“It isn’t too late to save the lower Deschutes River, if only all concerned will follow the science, at long last,” said Greg McMillan, president of the DRA. “There is a clear path ahead to improve the health of this waterway that provides drinking water, fish and wildlife habitat, and recreational and economic opportunities for our state.” 

The DRA didn’t let a little wind and rain stop us from throwing an awesome party. Despite the weather conditions, the BBQ carried on and the people who joined us had a great time.

The Slippery Rock String Band (with guest harmonica player Rick Hafele!) keeping the party going.

The river celebration was promoted by the Madras Pioneer, Hood River News, The Dalles Chronicle and KBND radio. And it wouldn’t have happened without the support of amazing community members. Food – including some amazing hot dogs – was coordinated by the Maupin Market. The crew at the Deschutes Angler helped run the grill. Freebridge Brewing provided beer and the Slippery Rock String Band kept toes tapping and people dancing.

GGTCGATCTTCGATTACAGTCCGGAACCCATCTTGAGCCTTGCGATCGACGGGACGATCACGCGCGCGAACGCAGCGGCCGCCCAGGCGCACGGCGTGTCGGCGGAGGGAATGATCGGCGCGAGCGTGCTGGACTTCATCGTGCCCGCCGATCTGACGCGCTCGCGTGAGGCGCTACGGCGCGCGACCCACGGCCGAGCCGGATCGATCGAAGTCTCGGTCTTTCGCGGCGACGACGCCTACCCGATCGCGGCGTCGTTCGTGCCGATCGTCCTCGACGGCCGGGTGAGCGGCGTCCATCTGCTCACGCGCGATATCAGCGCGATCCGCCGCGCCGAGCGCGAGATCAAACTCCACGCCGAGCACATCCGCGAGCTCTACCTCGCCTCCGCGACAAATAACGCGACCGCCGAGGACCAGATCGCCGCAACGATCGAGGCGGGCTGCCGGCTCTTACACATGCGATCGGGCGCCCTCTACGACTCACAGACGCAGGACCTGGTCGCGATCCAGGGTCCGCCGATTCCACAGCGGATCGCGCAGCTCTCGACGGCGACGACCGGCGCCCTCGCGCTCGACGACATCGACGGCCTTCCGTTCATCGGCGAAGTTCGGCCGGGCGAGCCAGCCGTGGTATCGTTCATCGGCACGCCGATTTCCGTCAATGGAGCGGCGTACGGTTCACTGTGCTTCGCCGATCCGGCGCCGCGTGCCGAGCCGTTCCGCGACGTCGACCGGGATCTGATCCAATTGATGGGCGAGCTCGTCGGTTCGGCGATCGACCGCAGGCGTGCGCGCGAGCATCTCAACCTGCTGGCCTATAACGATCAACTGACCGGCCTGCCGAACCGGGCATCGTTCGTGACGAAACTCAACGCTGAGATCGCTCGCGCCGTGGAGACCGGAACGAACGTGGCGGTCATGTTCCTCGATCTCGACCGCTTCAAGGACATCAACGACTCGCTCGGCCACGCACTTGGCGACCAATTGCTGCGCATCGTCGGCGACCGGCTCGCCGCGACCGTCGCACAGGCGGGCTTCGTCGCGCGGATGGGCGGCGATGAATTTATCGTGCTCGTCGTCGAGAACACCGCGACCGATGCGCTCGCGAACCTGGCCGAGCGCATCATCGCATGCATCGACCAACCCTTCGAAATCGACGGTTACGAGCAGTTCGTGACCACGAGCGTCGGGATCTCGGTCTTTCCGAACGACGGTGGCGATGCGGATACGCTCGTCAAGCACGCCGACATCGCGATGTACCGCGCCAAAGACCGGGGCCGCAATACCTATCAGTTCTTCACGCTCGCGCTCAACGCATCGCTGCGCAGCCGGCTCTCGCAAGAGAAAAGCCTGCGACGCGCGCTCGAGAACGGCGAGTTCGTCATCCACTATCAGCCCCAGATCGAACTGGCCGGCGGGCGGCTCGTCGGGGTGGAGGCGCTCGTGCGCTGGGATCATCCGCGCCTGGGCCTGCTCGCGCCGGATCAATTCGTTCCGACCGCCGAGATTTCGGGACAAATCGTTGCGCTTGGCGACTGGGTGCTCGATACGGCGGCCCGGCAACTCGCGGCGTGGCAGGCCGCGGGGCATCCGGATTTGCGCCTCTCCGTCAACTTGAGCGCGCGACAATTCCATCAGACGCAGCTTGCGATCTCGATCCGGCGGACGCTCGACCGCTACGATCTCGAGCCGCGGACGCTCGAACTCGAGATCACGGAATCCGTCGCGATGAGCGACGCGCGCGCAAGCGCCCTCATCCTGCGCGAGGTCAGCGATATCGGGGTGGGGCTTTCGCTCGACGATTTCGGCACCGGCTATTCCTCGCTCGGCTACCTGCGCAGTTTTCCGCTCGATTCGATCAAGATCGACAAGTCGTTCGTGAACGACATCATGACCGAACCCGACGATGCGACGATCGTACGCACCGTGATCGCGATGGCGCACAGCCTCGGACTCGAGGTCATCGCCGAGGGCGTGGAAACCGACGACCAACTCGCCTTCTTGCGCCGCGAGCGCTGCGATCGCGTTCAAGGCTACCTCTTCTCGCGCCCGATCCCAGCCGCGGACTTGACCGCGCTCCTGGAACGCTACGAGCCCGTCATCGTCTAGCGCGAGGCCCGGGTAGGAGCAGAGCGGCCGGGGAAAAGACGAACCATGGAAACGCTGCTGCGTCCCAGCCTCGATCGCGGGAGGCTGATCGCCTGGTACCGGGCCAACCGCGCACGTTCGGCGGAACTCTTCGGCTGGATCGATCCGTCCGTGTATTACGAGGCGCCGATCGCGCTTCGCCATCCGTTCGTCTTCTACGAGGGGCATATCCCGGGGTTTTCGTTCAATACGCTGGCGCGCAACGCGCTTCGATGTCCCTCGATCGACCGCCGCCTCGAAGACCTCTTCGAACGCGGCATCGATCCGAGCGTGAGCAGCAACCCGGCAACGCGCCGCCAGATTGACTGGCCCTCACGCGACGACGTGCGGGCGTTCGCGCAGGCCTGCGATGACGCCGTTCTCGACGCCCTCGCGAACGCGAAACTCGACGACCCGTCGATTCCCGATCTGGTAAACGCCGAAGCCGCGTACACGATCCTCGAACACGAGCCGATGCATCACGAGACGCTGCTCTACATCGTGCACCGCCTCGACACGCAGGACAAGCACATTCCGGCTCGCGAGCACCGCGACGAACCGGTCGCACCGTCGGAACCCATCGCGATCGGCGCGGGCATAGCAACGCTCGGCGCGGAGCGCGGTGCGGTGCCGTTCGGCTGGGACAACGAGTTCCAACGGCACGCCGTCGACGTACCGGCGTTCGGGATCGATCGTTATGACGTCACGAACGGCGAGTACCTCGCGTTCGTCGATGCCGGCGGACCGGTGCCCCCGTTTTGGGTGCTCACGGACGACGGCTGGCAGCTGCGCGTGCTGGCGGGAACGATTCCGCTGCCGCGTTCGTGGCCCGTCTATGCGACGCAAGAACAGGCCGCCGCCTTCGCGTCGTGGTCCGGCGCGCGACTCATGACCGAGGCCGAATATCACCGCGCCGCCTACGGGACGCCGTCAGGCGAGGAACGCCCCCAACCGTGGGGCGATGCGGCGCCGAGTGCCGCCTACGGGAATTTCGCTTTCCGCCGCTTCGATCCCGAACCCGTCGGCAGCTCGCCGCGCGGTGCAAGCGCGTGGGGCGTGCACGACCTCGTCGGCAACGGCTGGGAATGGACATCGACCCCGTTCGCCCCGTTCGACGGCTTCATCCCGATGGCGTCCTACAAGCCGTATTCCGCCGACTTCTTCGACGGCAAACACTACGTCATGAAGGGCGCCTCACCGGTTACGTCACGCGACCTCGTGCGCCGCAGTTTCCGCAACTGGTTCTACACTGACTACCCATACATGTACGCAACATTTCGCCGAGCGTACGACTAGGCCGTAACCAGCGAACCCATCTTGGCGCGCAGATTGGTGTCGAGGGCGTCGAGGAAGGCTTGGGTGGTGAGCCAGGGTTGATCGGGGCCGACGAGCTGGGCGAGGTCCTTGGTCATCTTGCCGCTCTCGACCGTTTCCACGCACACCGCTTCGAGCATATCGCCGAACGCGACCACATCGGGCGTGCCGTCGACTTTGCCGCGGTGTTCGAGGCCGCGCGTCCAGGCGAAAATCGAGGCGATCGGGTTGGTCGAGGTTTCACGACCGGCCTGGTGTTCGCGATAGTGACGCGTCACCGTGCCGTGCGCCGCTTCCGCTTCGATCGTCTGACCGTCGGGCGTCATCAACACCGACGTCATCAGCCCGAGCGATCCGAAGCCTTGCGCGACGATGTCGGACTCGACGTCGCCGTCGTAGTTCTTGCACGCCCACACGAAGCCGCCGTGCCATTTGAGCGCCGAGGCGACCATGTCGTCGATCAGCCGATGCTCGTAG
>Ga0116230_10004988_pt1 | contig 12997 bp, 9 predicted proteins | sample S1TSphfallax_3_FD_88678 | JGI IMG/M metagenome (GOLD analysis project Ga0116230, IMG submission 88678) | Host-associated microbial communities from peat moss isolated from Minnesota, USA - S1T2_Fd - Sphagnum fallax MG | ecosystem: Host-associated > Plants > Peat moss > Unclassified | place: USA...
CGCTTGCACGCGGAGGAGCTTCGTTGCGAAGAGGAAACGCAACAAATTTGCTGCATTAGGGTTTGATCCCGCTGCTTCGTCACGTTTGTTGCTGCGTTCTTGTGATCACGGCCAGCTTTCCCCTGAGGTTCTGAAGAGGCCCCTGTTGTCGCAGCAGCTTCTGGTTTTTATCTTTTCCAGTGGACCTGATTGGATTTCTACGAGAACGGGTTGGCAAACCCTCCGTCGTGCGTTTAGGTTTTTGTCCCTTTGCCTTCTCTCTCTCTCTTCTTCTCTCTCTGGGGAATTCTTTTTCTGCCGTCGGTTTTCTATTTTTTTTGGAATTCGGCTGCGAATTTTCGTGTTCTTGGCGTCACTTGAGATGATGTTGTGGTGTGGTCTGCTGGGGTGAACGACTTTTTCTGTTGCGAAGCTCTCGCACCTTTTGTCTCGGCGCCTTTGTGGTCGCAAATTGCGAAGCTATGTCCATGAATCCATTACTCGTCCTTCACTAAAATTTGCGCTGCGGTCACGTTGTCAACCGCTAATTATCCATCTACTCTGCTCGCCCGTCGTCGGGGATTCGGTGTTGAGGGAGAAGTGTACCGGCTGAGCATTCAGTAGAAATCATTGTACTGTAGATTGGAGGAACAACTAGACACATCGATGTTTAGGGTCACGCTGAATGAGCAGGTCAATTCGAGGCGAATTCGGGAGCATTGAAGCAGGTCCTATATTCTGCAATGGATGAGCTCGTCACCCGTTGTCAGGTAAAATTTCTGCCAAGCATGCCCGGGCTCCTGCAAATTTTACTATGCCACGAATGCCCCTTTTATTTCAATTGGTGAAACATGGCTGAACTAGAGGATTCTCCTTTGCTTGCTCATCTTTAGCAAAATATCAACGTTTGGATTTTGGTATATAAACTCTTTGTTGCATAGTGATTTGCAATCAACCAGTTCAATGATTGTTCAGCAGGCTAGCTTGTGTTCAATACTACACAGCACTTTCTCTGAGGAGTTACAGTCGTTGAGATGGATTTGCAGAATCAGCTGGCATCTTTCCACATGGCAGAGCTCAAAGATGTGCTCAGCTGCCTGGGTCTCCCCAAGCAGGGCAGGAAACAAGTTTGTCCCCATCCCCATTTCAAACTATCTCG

Maupin mayor Lynn Ewing, a long-time supporter of DRA’s efforts was in attendance as well as Wasco County Commissioner Kathy Schwartz.

(From left) Maupin Mayor, Lynn Ewing; DRA President, Greg McMillan; and DRA Board Member, Rick Hafele

Before the party, about 20 folks, including several DRA supporters, joined in the river cleanup along the lower Deschutes, picking up litter and detritus. 

(From left) Allison Bechtol, DRA Executive Director Sarah Cloud, and Jacky Pribyl

This was the first DRA event for new executive director Sarah Cloud. 

“I continue to be impressed and encouraged by the amazing community support for DRA and our work for science-based solutions to improve the water quality of the Wild & Scenic lower Deschutes River,” said Cloud. “This was a great event and I’m looking forward to next year when the party will be even larger.”

A family enjoys food and friends in Kaiser Park


Register Today for the DRA 2020 Gathering and Auction!


Join us for the biggest DRA party of the year! Mark your calendars and register today for the DRA 2020 Gathering and Auction! You won’t want to miss out on the afternoon celebration!


Saturday, February 8, 2020

1pm – 5pm

Montgomery Park, Portland, OR

Admission: $100 per person


Click here to register!